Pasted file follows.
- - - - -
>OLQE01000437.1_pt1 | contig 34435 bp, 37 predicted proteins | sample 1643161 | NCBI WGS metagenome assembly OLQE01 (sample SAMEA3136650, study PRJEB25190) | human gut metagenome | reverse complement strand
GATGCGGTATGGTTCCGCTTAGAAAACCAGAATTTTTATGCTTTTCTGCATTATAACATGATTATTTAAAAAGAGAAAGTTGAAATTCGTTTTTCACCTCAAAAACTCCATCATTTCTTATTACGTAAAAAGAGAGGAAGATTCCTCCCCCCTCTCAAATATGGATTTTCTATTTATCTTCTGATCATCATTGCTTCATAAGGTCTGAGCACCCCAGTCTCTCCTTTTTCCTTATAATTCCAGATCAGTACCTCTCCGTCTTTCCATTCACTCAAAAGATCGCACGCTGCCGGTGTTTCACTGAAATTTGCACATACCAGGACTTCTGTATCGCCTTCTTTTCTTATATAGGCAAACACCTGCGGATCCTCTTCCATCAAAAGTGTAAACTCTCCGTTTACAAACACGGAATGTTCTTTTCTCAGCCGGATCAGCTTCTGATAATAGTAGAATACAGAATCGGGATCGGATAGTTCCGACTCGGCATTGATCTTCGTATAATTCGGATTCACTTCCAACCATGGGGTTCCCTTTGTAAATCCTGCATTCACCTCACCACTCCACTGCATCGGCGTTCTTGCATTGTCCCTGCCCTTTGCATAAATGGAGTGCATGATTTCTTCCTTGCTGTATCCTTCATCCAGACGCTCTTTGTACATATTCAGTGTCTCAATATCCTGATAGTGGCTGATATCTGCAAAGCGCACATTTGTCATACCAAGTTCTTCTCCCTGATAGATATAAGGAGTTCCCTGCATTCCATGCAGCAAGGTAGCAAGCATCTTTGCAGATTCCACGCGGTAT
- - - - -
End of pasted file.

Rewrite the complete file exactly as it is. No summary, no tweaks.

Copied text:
>OLQE01000437.1_pt1 | contig 34435 bp, 37 predicted proteins | sample 1643161 | NCBI WGS metagenome assembly OLQE01 (sample SAMEA3136650, study PRJEB25190) | human gut metagenome | reverse complement strand
GATGCGGTATGGTTCCGCTTAGAAAACCAGAATTTTTATGCTTTTCTGCATTATAACATGATTATTTAAAAAGAGAAAGTTGAAATTCGTTTTTCACCTCAAAAACTCCATCATTTCTTATTACGTAAAAAGAGAGGAAGATTCCTCCCCCCTCTCAAATATGGATTTTCTATTTATCTTCTGATCATCATTGCTTCATAAGGTCTGAGCACCCCAGTCTCTCCTTTTTCCTTATAATTCCAGATCAGTACCTCTCCGTCTTTCCATTCACTCAAAAGATCGCACGCTGCCGGTGTTTCACTGAAATTTGCACATACCAGGACTTCTGTATCGCCTTCTTTTCTTATATAGGCAAACACCTGCGGATCCTCTTCCATCAAAAGTGTAAACTCTCCGTTTACAAACACGGAATGTTCTTTTCTCAGCCGGATCAGCTTCTGATAATAGTAGAATACAGAATCGGGATCGGATAGTTCCGACTCGGCATTGATCTTCGTATAATTCGGATTCACTTCCAACCATGGGGTTCCCTTTGTAAATCCTGCATTCACCTCACCACTCCACTGCATCGGCGTTCTTGCATTGTCCCTGCCCTTTGCATAAATGGAGTGCATGATTTCTTCCTTGCTGTATCCTTCATCCAGACGCTCTTTGTACATATTCAGTGTCTCAATATCCTGATAGTGGCTGATATCTGCAAAGCGCACATTTGTCATACCAAGTTCTTCTCCCTGATAGATATAAGGAGTTCCCTGCATTCCATGCAGCAAGGTAGCAAGCATCTTTGCAGATTCCACGCGGTAT